European Union environment ministers today effectively suspended regulatory approval of genetically modified crops, providing another reminder of the differences dividing scientific opinion in Europe and the United States over whether genetically engineered foodstuffs are a health risk.
Today's action did little to change the status quo. For more than a year, the EU has issued no permits to grow or sell genetically modified plants. The decision made by the ministers in Luxembourg makes it likely none will be approved for several more years.
European consumers, already deeply suspicious of genetic tinkering with food, have been hit in the last few weeks with a rash of food scares. Most recently, sales of Coca-Cola were suspended in Belgium, the Netherlands, Luxembourg and France after several hundred people became ill.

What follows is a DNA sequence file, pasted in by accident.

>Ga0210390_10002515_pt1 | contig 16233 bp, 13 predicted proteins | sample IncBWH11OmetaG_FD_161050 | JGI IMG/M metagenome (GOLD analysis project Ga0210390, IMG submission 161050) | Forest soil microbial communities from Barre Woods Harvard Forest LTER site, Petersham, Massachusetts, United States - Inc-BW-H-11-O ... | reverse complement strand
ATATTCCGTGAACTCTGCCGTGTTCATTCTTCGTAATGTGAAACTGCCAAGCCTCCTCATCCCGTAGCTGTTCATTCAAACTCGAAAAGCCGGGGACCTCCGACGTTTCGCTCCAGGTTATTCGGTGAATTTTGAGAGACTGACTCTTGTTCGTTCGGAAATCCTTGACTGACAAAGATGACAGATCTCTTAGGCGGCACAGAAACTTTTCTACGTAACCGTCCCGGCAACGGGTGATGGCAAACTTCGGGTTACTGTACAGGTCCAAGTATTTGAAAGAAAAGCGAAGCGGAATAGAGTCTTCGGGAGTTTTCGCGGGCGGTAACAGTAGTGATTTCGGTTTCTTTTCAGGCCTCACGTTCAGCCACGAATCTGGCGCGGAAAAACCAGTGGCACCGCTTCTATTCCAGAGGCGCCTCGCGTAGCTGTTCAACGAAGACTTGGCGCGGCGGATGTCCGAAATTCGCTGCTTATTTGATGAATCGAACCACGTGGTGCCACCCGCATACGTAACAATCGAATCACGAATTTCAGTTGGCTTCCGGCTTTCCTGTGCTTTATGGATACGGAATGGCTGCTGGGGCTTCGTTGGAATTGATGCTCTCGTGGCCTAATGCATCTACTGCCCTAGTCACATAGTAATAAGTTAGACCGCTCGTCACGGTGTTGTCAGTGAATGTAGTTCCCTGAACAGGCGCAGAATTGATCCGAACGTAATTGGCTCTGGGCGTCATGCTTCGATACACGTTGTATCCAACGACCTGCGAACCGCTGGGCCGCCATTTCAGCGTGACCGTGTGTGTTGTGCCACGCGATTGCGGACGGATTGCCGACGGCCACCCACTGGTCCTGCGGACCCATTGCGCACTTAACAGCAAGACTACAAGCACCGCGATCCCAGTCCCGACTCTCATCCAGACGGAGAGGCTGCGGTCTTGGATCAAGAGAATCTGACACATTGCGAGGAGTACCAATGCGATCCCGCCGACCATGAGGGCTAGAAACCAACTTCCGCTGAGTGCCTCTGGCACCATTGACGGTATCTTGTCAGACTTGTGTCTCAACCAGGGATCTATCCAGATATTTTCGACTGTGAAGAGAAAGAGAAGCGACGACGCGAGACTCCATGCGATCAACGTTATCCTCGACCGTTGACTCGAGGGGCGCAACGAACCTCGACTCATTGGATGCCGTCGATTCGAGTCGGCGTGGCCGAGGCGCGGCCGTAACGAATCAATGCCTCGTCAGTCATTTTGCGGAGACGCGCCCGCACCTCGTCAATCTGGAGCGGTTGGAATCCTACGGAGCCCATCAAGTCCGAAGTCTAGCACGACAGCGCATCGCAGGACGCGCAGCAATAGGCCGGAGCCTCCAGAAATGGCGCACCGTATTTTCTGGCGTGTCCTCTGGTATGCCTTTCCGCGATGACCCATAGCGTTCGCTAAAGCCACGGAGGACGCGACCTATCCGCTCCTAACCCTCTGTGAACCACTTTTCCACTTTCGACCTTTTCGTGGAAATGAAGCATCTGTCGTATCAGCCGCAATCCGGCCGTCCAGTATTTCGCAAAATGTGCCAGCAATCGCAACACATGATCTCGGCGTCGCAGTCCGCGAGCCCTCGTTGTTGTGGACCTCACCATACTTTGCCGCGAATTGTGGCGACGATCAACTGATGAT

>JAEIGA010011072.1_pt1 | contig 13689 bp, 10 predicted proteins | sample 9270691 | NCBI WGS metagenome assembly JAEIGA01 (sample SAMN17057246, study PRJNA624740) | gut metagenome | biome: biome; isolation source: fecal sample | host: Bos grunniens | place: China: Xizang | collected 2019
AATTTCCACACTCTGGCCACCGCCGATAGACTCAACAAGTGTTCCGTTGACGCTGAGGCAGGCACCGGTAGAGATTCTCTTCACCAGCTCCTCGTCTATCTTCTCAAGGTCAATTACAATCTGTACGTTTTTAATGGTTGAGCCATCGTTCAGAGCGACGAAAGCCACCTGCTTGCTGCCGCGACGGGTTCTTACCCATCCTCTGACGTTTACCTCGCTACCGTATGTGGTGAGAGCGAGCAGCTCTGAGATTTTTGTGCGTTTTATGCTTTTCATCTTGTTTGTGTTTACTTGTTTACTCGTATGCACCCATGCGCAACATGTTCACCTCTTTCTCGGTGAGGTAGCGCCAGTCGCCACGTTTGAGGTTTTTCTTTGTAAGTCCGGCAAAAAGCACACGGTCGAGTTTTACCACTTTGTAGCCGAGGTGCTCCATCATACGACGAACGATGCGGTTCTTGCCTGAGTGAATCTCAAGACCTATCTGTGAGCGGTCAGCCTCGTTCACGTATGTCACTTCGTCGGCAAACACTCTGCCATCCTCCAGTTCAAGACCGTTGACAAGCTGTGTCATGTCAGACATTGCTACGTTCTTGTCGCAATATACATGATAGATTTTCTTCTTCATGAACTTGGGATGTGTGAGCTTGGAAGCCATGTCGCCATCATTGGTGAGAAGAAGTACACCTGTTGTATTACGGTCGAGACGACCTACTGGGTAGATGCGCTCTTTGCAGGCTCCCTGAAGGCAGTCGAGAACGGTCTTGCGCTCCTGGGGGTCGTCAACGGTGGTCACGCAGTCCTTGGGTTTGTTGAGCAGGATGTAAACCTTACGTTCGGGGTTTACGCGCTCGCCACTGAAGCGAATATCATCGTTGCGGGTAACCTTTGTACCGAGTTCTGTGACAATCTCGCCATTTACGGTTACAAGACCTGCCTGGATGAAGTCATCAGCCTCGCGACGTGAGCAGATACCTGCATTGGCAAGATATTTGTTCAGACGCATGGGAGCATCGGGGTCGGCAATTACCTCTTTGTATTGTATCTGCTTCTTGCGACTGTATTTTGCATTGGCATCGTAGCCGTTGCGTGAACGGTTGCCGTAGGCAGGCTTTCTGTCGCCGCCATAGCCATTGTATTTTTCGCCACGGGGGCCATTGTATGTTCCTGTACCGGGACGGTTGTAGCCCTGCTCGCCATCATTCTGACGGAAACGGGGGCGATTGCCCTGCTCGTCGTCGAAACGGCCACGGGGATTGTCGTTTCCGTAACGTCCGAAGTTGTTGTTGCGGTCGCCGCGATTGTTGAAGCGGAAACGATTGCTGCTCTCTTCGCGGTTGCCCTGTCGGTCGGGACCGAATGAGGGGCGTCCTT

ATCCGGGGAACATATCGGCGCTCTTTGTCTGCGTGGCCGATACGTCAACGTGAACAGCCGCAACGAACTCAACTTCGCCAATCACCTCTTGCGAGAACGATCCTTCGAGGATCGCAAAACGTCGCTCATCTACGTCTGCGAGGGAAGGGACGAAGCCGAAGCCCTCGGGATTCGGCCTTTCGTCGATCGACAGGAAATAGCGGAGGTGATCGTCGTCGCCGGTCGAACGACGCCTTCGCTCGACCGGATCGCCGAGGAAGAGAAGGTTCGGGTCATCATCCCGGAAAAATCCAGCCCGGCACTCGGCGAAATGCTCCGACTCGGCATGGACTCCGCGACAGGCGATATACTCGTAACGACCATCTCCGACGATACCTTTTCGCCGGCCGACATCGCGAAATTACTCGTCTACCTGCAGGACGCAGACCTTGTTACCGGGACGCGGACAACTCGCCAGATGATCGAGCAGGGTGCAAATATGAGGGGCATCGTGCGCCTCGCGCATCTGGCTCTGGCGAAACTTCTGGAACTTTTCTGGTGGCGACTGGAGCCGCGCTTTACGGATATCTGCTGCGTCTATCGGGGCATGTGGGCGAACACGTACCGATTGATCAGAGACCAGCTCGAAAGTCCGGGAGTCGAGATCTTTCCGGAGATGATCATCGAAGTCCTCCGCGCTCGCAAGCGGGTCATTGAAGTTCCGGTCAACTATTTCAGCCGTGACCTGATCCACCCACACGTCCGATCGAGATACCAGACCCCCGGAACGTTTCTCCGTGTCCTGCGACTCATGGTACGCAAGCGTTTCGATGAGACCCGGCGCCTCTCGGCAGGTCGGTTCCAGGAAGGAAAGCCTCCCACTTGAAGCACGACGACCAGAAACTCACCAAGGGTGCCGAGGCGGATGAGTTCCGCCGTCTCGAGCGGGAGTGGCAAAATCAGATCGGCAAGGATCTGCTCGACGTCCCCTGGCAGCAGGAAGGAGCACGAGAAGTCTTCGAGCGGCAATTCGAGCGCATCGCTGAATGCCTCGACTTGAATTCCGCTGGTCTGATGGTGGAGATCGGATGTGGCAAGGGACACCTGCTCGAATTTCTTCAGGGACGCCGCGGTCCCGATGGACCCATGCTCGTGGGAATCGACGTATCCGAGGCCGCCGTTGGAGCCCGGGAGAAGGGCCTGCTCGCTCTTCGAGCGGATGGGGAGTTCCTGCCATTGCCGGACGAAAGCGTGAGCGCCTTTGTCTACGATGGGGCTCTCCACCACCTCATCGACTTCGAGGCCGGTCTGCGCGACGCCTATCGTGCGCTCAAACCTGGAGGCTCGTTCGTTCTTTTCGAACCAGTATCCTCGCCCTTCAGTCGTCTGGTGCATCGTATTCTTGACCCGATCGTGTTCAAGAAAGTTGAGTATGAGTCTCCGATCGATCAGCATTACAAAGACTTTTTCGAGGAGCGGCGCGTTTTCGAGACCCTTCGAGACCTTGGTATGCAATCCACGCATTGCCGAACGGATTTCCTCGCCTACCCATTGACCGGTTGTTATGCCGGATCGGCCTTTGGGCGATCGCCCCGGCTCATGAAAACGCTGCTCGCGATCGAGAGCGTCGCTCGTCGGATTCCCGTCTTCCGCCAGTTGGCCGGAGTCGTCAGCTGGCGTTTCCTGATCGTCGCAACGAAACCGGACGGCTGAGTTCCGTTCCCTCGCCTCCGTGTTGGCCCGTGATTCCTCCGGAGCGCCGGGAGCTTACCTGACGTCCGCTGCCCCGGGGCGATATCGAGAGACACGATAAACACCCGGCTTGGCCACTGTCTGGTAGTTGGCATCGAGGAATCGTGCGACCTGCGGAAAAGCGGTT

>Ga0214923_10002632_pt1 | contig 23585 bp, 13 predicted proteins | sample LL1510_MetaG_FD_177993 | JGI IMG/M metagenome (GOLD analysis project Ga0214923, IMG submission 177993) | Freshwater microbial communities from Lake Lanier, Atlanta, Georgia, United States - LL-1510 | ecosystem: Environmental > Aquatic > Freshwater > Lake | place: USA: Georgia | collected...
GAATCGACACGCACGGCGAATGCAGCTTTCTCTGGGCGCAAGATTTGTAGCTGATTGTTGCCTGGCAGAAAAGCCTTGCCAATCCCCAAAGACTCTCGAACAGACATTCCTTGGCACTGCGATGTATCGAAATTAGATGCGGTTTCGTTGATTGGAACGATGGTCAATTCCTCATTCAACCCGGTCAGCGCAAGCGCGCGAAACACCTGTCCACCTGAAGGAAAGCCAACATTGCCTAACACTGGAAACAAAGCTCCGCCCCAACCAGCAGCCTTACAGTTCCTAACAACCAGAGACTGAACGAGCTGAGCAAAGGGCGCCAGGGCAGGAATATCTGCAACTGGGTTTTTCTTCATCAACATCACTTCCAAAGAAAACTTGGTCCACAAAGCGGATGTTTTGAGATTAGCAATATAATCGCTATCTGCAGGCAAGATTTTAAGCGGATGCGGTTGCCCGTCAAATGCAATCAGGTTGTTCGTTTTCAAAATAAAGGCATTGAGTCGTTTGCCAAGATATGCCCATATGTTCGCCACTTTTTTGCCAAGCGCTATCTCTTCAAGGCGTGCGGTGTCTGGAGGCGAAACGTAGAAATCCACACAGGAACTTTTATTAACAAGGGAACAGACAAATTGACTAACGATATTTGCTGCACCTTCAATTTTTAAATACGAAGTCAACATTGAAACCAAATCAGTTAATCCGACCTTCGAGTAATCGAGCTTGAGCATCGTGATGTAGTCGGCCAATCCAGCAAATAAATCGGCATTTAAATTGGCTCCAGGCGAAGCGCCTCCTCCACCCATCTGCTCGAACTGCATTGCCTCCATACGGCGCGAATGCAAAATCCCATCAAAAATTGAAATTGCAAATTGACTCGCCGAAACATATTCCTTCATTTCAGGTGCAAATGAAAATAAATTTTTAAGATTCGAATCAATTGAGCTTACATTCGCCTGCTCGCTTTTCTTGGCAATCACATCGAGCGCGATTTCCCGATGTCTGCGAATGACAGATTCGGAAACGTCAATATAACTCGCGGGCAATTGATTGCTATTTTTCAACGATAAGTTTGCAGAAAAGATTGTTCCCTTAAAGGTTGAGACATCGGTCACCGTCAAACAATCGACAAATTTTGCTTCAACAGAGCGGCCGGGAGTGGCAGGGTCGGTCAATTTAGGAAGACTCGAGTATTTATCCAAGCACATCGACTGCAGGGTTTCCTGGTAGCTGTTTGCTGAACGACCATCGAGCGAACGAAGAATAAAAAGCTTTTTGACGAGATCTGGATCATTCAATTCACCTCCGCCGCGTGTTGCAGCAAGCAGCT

At the same time, the EU is resisting rulings by the World Trade Organization requiring it to admit imports of American beef treated with hormones. The United States is likely to go ahead with WTO-authorized trade retaliation in mid-July.
American and European companies want to bring to market seeds and crops that through genetic modification are resistant to certain types of insects, for example, or specific weed killers. In the United States, 40 percent of the soybean crop, 33 percent of the cotton crop and 25 percent of the corn crop is modified. In Europe, approval has been granted for a few genetically modified crops, including strains of cotton, corn and soybeans. However, Luxembourg and Austria have banned imports of modified corn and France and Italy do not allow planting it.